Songs of Many Gods
An Interview with Keith Cantú
I first met Dr. Keith Edward Cantú at Esalen, where he was teaching a class on Tantra with my friend and sometimes Alembic teacher Sravana Borkataky-Varma. Keith is an up-and-coming scholar of South Asian religion and Western esotericism, with a number of languages under his belt, and a new book out. Like a Tree Universally Spread explores the work of Sri Sabhapati Swami, an unduly obscure Tamil yogi from the nineteenth century whose works influenced modern yoga and occultism.
Keith is also a student of the ecstatic musical culture of the Bauls, the syncretic mystic minstrels of Bengal. Baul music is powerful and profound, at once yearning and celebratory. On Sunday February 4, at 1:30pm, Keith will be offering a workshop at Alembic on Lalon Fakir, a 19th-century Baul musician who left an incredible body of sacred song and esoteric lore. The day’s celebration of Lalon's music and ideas will rely on Bengali Baul folk musical instruments and cultural performance. All attendees are welcome to take part, whether through playing along on the instruments, singing, discussion, or sitting in quiet reflection. Keith is a beautiful and talented singer and will be offering a performance of Baul songs at 7pm, which can be attended separately from the workshop. Tickets here.
— Erik Davis
ED: Let’s start with what drew you to South Asia in the first place.
KC: South Asia really wasn't on my radar until I took a backpacking trip to India with a friend on a whim. She had come from a well-off family and was like, hey, you know, let's just go. That was my sophomore year of college. I started making connections with students in West Bengal through couch-surfing websites. Gradually that led to an interesting documentary project on human trafficking that I collaborated on with students in West Bengal and Pepperdine University.
When the time came to figure out what I was going to do after graduating, I applied for a Fulbright fellowship. I didn't think my application would be competitive for India, but I decided to give Bangladesh a shot. [Bangladesh abuts the Indian state of West Bengal; the regions were catastrophically divided during Partition in 1947]. Around that same time, I became interested in the psychedelic culture of the 1960s. A high school friend of mine made it her mission to get me some LSD. I got the Fulbright, and by the time I get to Bangladesh, I was halfway on this psychedelic religious spiritual journey, which was also informed by Aleister Crowley’s esoteric philosophy of Thelema, which I had been studying.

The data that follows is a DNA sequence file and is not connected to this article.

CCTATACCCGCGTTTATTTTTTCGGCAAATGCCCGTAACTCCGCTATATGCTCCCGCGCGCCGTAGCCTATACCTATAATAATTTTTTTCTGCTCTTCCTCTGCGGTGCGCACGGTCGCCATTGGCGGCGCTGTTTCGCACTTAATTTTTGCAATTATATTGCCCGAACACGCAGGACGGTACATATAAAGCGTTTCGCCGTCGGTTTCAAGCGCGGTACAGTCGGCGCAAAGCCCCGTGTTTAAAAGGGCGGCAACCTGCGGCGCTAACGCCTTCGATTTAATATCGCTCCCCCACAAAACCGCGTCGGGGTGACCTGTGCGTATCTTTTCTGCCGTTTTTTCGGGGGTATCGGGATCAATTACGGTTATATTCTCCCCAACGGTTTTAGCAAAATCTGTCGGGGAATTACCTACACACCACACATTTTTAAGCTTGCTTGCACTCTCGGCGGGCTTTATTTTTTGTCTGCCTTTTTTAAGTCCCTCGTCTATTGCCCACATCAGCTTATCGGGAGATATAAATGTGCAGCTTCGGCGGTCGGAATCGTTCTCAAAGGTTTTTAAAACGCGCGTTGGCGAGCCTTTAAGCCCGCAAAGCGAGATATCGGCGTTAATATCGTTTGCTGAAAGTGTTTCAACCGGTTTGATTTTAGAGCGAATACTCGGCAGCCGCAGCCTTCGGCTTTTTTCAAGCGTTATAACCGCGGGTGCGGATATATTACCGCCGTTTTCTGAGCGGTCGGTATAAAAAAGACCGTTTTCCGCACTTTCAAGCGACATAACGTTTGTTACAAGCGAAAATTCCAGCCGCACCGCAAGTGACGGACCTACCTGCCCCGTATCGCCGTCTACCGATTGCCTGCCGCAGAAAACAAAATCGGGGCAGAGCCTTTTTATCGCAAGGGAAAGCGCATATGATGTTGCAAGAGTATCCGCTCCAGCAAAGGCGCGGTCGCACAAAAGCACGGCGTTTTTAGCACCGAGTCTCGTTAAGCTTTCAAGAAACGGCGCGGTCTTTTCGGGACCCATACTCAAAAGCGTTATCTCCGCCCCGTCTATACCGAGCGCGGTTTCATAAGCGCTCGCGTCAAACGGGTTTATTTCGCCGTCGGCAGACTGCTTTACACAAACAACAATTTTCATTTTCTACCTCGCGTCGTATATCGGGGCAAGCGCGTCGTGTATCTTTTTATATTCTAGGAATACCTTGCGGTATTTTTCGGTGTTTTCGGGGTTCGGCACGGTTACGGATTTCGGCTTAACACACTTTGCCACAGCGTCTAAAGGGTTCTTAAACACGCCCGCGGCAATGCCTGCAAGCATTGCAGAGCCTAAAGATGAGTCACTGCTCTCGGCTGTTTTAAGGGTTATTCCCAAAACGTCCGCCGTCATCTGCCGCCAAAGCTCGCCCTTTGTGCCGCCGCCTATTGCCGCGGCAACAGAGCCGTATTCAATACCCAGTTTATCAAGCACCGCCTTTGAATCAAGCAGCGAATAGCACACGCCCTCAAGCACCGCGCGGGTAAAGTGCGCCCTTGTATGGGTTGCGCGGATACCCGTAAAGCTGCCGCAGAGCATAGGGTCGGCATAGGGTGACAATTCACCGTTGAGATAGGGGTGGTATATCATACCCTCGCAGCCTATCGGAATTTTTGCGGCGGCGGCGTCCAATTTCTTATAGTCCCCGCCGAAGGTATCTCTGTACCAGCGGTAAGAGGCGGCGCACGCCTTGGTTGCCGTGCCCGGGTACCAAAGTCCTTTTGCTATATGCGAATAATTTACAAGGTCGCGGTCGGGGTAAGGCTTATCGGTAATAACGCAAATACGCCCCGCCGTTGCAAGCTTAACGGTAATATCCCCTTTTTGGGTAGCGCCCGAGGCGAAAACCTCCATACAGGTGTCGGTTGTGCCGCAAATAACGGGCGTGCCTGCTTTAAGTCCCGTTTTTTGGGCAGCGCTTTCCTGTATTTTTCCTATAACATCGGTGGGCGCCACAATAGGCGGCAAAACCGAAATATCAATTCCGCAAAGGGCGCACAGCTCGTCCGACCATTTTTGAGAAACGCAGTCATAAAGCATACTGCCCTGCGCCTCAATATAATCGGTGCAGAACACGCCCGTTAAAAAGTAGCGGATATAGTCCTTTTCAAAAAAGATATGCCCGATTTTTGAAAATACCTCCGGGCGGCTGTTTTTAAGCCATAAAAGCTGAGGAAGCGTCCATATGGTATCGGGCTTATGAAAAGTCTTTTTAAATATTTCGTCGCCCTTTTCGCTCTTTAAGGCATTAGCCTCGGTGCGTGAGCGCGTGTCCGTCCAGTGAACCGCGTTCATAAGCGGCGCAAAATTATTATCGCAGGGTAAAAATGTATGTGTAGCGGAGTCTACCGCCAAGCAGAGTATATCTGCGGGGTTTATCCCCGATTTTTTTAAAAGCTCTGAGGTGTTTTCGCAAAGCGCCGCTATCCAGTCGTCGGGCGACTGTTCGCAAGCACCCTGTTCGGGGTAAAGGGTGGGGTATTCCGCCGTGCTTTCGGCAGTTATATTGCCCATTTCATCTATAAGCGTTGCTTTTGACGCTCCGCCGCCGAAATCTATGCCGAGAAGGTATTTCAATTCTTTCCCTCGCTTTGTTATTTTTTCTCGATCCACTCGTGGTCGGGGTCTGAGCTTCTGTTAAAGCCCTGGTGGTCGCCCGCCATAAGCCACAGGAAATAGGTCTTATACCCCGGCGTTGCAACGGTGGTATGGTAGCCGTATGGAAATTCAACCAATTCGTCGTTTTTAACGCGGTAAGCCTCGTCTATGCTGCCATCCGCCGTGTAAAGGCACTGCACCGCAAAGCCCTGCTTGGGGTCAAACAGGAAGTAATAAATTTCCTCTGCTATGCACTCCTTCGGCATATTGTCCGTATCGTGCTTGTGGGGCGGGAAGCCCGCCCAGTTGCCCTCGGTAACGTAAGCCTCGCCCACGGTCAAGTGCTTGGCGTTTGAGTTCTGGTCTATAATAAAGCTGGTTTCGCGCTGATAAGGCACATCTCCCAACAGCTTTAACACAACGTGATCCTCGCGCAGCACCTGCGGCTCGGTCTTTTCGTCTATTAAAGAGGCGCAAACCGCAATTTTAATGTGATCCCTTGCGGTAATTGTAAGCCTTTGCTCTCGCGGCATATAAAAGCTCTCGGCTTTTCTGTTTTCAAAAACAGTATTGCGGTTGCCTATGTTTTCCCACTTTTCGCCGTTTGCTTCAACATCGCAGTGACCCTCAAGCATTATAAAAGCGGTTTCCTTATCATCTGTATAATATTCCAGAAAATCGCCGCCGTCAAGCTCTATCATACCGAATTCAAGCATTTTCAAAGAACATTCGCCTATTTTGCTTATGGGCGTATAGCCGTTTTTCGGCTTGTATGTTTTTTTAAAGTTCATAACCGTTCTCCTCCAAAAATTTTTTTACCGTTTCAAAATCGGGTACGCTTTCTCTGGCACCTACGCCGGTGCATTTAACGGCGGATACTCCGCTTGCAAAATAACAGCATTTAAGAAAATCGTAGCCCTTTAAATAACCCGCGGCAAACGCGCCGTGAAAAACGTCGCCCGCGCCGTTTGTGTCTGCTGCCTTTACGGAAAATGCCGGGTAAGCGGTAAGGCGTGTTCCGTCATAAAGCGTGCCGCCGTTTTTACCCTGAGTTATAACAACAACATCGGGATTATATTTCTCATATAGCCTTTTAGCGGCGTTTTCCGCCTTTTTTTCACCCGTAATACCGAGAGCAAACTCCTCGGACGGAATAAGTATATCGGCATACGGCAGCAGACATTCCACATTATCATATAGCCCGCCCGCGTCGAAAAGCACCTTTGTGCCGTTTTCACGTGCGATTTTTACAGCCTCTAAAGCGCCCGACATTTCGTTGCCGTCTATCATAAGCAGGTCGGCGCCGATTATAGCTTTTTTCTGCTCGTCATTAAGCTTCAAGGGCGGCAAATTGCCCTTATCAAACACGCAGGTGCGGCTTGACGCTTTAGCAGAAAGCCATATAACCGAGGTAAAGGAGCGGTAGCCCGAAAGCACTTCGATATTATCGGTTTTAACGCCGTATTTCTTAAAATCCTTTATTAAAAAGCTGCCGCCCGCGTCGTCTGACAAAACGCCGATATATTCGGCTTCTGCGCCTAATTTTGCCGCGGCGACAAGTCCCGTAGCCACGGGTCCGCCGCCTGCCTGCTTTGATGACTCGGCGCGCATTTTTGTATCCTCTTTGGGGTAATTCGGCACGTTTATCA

ED: When did you encounter the Bauls?
KC: A friend told me a little bit about the Bauls, and I had watched a Bengali film about Lalon, one of the most famous and celebrated Baul singers. I played around with the harmonium and bought some CDs and started listening to the music, but nothing really clicked until I attended this photography opening of an artist I knew named Zaid Islam. He was from a well-off family in Bangladesh but his own encounter with the Bauls had changed his life and led him to pursue the path of an artist.
During the exhibit, I noticed someone who was kind of just standing there in the shadows, not really mingling like everyone else or trying to do the artist networking thing. He was just sort of there. I struck up a conversation in my then rather limited Bengali, and I discovered that he was a musician. And he was like, hey, you play music too? Why don't you come to the park? I thought we were just going to go jam or something. Later I lug my harmonium over to this park in downtown Dhaka. And sure enough, he turns out to be a Baul artist. And what that means is that he sits at the park for long amounts of time, not doing much of anything, really. There's a sense of idling even, just sitting and observing, waiting to find the bhav—the right vibe, or atmosphere, or mood.
So we were sitting there for a while and all of a sudden he pulls out an ektara. And then he pulls out a duggi, which is the left hand of the tabla drum. And then he pulls out a clay chillum and proceeds to ritually create this cannabis mixture called Siddhi Sheva—the serving of Siddhi, basically. And then he starts to sing and play a song. That combination of smoking something and then listening to music and being with this man at the park was my entry point into these Baul communities.
ED: So what is a Baul community?
KC: I mean, in a way that's exactly what it is. I can give you a textbook answer, but experientially that is kind of what it is. You find an artist or a teacher or a society or a group and you get roped into this musical path in which the songs are sung, but they usually aren't taught systematically. You learn the song, you maybe write it down in a notebook, and then gradually you talk about the song after you memorize the lyrics. And you continue to learn songs from other people. Everyone has their own special songs that then you might add to your repertoire.
ED: How did immersing yourself in Baul music and culture allow you to bridge your scholarship with a more emotional and spiritual approach to the traditions you were studying?